Marek Hrivik didn’t make the New York Rangers out of training camp, but after a string of injuries, he was called up from the Hartford Wolf Pack and has played well on the teams’ fourth line.
Hrivik has adjusted his game and has provided exactly what the Rangers need out of him. When he got to New York, the team already had the forwards to move up the line-up into the top six, and they needed Hrivik to play more of a checking style, despite posting 17 points in 20 games at the AHL level.
Now, with the forwards mentioned earlier getting healthy, the team will have to make a decision on what they do with the 25-year-old. Despite a good showing, he may end up a victim of circumstance.
A Mixed Bag
Hrivik has brought a particular bull-headed yet versatile style to the Rangers that they’ve otherwise lacked near the bottom of their depth chart. He’s a big body that plays a straight forward physical brand of hockey, who can also flash some skill. He’s also one of the only players on the team that brings this diverse mix of elements.
Hrivik only has two points in 16 games in New York, but that hasn’t been indicative of his play. On December 29 against the Arizona Coyotes, he made a beautiful pass to start a play that would end with a goal. He gains the blue line, finds some space and makes a gorgeous pass across the offensive zone to Brandon Pirri that ends up going right to Matt Puempel for a power-play goal.
Plays like this aren’t unusual for Hrivik, they just haven’t gone in for him and that may hurt him in the near future.
Weighing the Options
To keep his spot Hrivik will have to find some points and in a hurry. There’s lots of internal competition from players like Pirri and Puempel, and they have stats on their side. Pirri is essentially a power-play specialist who isn’t much of a grinder, but his 14 points make him jump off the page.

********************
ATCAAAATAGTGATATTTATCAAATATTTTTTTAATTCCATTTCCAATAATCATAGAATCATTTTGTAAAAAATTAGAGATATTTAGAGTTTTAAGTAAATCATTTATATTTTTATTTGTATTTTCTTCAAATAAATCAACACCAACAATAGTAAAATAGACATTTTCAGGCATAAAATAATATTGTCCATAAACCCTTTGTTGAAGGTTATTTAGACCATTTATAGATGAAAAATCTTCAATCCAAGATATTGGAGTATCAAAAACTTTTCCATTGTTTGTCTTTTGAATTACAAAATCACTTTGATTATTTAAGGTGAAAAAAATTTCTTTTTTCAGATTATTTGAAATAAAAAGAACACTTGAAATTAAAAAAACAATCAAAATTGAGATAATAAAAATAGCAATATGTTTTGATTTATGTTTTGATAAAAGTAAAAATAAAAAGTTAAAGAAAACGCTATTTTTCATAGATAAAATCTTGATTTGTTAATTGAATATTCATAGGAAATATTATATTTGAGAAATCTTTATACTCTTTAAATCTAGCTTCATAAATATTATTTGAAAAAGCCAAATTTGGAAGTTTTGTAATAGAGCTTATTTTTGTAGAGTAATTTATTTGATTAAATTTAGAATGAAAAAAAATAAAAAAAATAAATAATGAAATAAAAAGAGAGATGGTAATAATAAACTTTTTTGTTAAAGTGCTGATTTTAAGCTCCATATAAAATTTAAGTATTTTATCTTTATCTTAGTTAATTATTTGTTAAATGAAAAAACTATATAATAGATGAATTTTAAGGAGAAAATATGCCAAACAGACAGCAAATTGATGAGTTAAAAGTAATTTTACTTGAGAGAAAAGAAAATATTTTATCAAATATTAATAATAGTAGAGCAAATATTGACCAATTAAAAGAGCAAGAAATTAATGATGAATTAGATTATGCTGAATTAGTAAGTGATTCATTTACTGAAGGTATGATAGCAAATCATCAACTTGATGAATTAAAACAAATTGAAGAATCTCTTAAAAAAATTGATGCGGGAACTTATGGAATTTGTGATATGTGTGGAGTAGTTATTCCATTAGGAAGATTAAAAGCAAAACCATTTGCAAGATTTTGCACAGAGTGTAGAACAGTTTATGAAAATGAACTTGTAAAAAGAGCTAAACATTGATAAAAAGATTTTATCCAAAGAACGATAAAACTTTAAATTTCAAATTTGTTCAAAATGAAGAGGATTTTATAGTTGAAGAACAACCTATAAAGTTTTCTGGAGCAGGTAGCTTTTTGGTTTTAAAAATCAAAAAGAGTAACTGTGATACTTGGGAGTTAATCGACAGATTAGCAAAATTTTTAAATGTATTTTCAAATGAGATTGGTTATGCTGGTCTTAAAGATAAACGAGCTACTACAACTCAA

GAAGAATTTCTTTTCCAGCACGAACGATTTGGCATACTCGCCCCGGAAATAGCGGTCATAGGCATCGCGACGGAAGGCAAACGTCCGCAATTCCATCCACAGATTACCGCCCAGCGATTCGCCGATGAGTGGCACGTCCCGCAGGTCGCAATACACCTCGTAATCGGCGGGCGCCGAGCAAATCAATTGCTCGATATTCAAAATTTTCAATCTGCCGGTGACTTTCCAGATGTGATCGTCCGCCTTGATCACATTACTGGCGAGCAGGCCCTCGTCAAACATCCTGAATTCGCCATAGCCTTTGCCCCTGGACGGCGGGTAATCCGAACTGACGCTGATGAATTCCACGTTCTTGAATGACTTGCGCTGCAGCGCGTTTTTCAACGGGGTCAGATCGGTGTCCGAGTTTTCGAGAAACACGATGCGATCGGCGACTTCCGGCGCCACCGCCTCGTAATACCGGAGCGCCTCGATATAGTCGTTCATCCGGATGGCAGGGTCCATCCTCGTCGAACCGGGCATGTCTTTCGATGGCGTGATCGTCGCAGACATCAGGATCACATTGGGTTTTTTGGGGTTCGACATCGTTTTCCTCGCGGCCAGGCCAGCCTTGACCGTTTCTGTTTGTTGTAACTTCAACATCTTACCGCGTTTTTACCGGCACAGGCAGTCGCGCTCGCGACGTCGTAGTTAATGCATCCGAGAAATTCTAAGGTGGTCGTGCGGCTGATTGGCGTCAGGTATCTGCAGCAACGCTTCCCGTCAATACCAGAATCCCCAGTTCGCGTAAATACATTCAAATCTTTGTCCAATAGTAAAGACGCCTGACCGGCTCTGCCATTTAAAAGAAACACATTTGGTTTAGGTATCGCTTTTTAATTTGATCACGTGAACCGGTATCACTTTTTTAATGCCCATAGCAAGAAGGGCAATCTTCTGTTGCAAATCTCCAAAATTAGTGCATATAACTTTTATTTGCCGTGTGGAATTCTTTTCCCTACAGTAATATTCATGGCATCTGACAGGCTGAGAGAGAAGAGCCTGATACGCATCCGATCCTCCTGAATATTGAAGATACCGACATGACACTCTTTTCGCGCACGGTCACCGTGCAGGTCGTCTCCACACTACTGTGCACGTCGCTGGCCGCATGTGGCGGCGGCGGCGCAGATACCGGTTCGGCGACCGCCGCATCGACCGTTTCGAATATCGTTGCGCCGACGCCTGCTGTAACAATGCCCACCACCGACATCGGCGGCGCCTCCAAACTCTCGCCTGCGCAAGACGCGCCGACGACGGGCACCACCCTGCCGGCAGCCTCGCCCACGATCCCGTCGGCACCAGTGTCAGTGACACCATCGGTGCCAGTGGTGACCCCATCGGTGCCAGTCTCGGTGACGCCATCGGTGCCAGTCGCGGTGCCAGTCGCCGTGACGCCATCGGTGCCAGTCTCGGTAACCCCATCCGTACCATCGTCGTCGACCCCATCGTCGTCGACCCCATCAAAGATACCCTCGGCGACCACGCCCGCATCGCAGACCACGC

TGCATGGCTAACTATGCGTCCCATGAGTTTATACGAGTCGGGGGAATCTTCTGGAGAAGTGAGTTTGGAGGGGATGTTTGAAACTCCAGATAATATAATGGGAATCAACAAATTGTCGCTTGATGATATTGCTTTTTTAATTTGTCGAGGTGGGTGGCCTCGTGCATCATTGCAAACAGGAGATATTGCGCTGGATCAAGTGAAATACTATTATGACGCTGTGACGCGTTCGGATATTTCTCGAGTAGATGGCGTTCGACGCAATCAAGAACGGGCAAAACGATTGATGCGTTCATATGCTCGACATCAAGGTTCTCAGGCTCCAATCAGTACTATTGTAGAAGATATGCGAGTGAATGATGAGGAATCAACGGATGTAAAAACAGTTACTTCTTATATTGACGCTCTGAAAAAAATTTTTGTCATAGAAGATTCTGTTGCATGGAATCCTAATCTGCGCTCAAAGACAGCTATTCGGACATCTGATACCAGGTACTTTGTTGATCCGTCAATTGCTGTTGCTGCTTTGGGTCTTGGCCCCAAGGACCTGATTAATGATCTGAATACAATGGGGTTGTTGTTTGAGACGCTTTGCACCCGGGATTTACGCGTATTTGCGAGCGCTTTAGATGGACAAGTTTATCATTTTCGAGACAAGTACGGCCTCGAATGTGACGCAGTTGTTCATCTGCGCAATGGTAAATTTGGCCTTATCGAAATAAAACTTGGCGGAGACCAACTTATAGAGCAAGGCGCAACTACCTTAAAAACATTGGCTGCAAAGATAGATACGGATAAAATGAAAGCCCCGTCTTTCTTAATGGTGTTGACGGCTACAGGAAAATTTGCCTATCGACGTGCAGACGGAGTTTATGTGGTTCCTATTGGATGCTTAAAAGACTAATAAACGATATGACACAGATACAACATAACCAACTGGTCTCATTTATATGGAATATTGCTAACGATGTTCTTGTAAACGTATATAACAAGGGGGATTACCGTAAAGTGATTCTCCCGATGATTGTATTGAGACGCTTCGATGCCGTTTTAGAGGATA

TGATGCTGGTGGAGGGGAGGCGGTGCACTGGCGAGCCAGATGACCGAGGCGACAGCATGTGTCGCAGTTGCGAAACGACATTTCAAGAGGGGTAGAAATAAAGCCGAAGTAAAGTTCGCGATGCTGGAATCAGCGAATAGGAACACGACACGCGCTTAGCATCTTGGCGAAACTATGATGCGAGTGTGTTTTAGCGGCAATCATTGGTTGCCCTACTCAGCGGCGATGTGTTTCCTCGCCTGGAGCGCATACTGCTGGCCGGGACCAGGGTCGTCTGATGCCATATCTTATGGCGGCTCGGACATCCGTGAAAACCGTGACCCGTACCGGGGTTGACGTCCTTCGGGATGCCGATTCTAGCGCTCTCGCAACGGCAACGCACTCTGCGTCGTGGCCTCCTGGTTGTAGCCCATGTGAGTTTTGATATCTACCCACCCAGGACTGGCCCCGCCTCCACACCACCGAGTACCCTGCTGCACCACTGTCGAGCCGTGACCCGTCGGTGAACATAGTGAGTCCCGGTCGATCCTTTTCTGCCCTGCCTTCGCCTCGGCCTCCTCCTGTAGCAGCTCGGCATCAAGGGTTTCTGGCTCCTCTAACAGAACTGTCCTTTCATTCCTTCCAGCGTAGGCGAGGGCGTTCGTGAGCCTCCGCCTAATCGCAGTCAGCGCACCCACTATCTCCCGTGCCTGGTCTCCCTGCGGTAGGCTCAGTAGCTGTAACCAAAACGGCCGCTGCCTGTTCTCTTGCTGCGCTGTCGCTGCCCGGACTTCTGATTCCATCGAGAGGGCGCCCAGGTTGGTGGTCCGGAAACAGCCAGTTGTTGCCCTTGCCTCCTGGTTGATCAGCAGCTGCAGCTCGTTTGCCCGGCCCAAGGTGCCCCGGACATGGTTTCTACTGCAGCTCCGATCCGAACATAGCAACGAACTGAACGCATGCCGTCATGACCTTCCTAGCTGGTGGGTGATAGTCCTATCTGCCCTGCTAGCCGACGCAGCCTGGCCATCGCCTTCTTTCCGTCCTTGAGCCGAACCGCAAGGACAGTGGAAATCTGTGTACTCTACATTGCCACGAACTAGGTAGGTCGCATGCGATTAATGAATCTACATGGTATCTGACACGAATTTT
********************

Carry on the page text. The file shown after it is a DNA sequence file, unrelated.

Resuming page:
Matt Puempel was claimed off waivers, but has been coming around recently. His hat-trick against Arizona will only help his case. This makes Hrivik, the native of Cadca, Slovakia the only option of those three players who doesn’t really have the stats to back him up.
All Hrivik can lean on, is the fact that he’s one of the only options who could take on an actual grinding role without looking like a square peg in a round hole.
How It Shakes Out
Rick Nash will probably return first and I think he slides right into Nicklas Jensen’s current spot. Then you’d have to think that Pavel Buchnevich would take Michael Grabner’s spot in the top nine and push him to the fourth line. In theory, this would push Hrivik to the bench.
Lastly, when Mika Zibanejad comes back, Hayes will likely go to the third line and push Pirri off the starting roster with Hrivik. That gives the Rangers 12 starting forwards and Puempel isn’t even healthy yet.
It simply doesn’t look like Hrivik will stay with the Rangers, which is a shame since he’s played so hard for the team. Of course, that could change with another injury or trade, but at the moment it’s hard to see New York going with Hrivik over players like Pirri and Puempel. If Hrivik does end up on waivers, I suspect he’ll get claimed, and if not then the Rangers are lucky.
I graduated from Brooklyn College with a B.S. in Broadcast Journalism. Shortly after, I began writing for the Full Tilt Hockey Network, where I still contribute, covering a broad range of topics across the NHL.
I have been contributing to The Hockey Writers since February of this year focusing on the New York Rangers. My articles tend to focus on analysis of players, and possible directions that the organization could go.